I Was a Teenage Sunbow Intern – Part 5

Sunbow Entertainment logo close-up adapted for Tim Finn blog post

In our last episode ([Part 1] [2] [3] [4]), Tim moved to Roosevelt Island in New York City, oddly quiet and seemingly abandoned.

That effect was accentuated because Nick and I had too-different schedules.  Our plan had been to work our respective jobs during the day, and then see movies, write and draw comics, go to museums, and walk around the city at night and on weekends.  Sunbow interns worked between one and four days per week.  On the advice of my dad, and wanting to make a good impression, I volunteered to work the maximum, so I was there Monday through Thursday 10 to 6.  (It seems that people in the entertainment industry are an hour shifted past traditional 9 to 5.  Or perhaps East Coast offices do so to have more overlap with their West Coast counterparts.)  But Nick worked at a video store, and his hours were more like noon to 8 six days a week.  Best friends since 7th grade, and with plans to both work hard and play hard all summer, we barely saw each other.  It was disappointing, and I resented Nick for being so busy, even though he was the one with the real, paying job, while I was the couch surfer with the unpaid internship.  But our mismatch allowed me a lot of time to myself, which meant reading outside and the occasional afternoon drawing at the zoo (both the Bronx and Central Park), a habit I had picked up the previous year in school.

Late Saturday nights and Sunday afternoons were the only time we both had off.  This was probably a good thing, since I had a habit of getting snippy if we spent too much time together, but for good friends with everything in common it put a serious damper on our plans for summer fun.  A few nights in the apartment we watched movies Nick was appalled that I’d never seen, like The Wild Bunch, Heavenly Creatures, and Fast, Cheap, and Out of Control.  Since the TV was 13 inches, I wasn’t too thrilled.  Moreso, I was at the peak of my unreasonable Transformers fandom that year, and had brought the entire run of Beast Wars on VHS for Nick to catch up.  He politely declined, citing the show as ugly, or silly, or boring, or not enough like the original Transformers.  Did I mention we were writing and drawing an annual Transformers fan comic?  Nick’s resistance to Beast Wars puzzled and bothered me.  Worse, the living arrangement did not work out as planned.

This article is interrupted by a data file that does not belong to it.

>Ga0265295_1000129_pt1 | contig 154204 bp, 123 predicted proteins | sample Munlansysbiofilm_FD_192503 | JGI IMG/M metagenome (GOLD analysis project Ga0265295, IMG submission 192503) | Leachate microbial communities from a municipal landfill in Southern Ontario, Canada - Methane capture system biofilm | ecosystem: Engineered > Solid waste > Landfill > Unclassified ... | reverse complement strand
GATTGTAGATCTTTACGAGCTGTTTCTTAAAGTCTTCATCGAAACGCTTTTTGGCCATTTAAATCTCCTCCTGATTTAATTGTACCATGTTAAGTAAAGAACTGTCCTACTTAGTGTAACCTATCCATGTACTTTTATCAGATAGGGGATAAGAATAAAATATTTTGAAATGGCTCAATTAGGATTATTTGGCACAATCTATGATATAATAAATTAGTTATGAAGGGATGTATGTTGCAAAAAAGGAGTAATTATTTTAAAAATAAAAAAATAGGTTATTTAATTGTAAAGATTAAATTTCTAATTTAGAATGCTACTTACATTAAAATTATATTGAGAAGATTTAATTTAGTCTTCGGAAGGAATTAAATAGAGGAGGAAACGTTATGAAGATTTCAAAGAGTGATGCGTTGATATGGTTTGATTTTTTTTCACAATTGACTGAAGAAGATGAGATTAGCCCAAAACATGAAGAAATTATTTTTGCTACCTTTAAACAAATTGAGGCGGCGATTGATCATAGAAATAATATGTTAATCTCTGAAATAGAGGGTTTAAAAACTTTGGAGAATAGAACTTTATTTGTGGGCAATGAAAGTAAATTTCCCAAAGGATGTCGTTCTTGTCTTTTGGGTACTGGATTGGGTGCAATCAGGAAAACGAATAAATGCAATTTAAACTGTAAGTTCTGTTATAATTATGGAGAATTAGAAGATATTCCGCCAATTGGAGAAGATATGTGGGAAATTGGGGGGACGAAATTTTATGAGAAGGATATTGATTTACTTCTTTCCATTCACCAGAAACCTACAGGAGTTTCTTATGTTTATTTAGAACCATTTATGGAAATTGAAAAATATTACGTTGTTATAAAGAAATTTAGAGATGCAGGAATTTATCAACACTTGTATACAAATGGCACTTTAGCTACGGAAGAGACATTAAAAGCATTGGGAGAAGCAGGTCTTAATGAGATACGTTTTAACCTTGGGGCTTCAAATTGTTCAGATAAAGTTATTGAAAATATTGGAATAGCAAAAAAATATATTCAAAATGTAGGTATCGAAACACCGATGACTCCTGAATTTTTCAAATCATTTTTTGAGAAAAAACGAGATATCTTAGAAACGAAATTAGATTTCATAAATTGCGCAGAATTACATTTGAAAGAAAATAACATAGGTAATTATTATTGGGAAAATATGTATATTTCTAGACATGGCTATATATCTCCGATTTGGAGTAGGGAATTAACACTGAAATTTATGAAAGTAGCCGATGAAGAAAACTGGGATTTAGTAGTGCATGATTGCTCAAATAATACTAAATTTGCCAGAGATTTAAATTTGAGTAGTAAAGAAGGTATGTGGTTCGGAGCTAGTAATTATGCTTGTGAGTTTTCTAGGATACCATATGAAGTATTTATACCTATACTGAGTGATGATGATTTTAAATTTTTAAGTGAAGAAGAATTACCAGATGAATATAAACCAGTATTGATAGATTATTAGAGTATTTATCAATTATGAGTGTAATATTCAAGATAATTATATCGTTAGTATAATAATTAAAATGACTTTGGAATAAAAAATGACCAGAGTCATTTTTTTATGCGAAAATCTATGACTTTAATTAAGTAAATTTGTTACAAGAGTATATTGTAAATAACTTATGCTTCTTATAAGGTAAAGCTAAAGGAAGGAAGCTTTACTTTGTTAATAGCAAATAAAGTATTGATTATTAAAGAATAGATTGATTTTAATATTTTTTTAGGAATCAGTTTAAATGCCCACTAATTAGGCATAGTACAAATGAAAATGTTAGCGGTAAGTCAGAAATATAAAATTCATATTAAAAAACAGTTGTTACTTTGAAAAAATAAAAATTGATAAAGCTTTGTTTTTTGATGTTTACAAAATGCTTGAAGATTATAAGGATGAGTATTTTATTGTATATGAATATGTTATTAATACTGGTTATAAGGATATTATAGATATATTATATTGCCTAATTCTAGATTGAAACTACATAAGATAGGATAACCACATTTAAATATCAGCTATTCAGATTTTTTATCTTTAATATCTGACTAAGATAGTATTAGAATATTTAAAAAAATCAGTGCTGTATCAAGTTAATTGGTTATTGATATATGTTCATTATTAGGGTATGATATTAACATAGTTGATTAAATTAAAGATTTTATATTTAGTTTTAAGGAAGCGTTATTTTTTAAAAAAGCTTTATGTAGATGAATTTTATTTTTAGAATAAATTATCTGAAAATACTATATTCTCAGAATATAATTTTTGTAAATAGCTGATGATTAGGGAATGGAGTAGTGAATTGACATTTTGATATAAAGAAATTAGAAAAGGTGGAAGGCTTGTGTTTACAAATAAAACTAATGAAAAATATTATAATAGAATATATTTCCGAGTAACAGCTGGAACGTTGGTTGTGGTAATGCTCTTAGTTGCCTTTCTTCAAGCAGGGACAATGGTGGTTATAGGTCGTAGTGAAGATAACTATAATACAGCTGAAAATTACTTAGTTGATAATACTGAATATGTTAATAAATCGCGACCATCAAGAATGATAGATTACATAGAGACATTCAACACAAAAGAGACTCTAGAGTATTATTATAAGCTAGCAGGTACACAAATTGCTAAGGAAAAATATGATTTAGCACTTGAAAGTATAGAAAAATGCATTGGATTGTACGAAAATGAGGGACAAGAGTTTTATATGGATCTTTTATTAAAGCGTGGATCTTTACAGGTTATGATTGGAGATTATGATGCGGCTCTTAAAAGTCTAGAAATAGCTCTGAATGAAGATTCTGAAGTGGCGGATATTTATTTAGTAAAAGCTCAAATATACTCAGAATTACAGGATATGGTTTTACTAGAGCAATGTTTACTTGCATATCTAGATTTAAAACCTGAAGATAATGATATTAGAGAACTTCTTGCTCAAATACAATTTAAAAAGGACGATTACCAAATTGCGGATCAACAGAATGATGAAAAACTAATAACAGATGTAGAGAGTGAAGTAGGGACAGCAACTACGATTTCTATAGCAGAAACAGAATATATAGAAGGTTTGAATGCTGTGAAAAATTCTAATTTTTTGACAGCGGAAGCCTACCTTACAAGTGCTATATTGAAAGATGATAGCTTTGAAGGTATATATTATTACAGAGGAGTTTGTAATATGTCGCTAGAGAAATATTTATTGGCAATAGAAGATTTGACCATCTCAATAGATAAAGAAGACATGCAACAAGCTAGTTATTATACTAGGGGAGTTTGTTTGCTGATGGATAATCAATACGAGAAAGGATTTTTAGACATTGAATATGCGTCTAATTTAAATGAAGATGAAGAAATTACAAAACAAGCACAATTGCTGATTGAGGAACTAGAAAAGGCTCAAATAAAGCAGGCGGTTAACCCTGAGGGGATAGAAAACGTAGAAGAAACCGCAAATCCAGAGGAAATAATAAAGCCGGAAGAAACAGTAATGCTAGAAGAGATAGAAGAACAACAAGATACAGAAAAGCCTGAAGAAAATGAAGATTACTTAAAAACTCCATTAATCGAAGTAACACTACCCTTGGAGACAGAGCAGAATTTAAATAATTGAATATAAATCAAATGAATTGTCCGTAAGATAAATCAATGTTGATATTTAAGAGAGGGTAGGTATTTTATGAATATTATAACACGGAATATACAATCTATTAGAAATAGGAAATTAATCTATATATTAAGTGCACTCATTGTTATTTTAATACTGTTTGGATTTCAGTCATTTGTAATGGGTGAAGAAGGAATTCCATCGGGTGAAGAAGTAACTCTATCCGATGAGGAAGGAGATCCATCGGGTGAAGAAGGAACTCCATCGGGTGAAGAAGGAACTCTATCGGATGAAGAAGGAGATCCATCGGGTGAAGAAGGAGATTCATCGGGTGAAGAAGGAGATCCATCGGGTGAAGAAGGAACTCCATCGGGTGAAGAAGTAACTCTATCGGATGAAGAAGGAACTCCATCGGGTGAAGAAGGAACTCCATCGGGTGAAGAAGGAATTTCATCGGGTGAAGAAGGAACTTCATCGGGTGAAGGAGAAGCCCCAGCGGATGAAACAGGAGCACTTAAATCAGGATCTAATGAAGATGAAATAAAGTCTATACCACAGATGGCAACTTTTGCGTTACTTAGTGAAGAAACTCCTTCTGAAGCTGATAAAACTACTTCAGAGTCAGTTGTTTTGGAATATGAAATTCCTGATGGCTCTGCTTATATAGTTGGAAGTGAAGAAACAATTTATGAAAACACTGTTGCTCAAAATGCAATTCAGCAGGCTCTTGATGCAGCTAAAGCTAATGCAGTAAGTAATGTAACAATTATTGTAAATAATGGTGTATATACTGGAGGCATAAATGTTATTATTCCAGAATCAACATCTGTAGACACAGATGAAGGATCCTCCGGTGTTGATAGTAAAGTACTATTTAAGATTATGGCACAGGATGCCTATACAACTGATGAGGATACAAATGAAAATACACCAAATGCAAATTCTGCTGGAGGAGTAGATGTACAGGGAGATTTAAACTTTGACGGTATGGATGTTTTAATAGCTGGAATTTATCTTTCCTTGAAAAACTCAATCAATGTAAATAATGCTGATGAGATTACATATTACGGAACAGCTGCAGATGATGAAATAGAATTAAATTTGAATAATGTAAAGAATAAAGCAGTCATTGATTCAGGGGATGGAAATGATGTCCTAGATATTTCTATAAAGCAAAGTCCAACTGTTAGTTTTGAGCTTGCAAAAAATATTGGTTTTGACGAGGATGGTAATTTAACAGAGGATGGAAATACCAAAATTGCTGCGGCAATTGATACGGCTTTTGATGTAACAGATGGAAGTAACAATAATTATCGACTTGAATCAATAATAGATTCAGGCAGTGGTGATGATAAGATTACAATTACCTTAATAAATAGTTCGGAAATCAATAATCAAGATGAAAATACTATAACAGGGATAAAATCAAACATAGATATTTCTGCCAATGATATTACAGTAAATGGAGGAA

Nick’s sneaky idea for me to crash was a good one.  Amazingly and unfortunately, Nick’s three roommates also had the same idea.  And no one thought to tell anyone else until we had all shown up.  So in a two bedroom/four bed apartment with a kitchen, common room, and bathroom, there were eight of us.  Or maybe just seven.  I guess one of the roommates’ friends was actually his girlfriend, and rather than her moving in, she was just staying over there every night as boyfriends or girlfriends sometimes do.  But they were asleep in the common room on the fold-out couch every morning at 8am, my plans to eat sugar cereal and watch Transformers each morning foiled by the unconscious, spooning couple splayed just in front of the TV.  This also meant I couldn’t even eat “normal” breakfast.  I had to eat “quiet” breakfast, so every morning I woke up, left all the lights off, spoke to no one, made my meal with as few clinks and slams as possible, and chewed in darkness, standing in silence, slightly miserable.  Is it any wonder I resented Nick for our reverse schedules?  I didn’t have any friends at the internship, and I kind of avoided the other interns, so it was a somewhat lonely summer, even in a packed apartment and a full office in the busiest city in America.

The only thing that made the living situation bearable was that everyone had different schedules.  Two of the three roommates were bouncers, another worked the late shift at a restaurant.  So generally half of the apartment was nocturnal, leaving for work when the other half got home from it.  Again, which made the whole social aspect odd.  I didn’t get to know the other roommates at all.  And there was also a little tension in the air.  Everyone was angry at everyone else for bringing in a squatter, for taking up space, for using the bathroom, for just being there.

Additionally, halfway through the summer that empty bed got filled when Nick’s school placed a transfer student from Europe in our apartment.  Nick was nervous.  This transfer student might blow the whistle on our free ride.  And reasonably so.  He wasn’t supposed to have 7 roommates.  Us squatters hadn’t signed any paperwork.  We had no right to stay, and a simple phone call would have cast us all out, and gotten Nick and the actual roommate in serious trouble.  To the transfer student’s credit, and our relief, he never did tell on us, although three times he threatened to.  Each time Nick or one of the actual tenants talked to him and calmed him down.  I think ultimately he just went with it because he didn’t want to be the heavy, and maybe part of him realized all us hangers-on could use a break.  Also, it meant his rent was significantly cheaper.  I’m surprised we didn’t bribe him.

Now I had to make sure I didn’t put my foot in my mouth at work.

What idiotic thing did Tim say that should have gotten him fired?  Tune in next time to find out!

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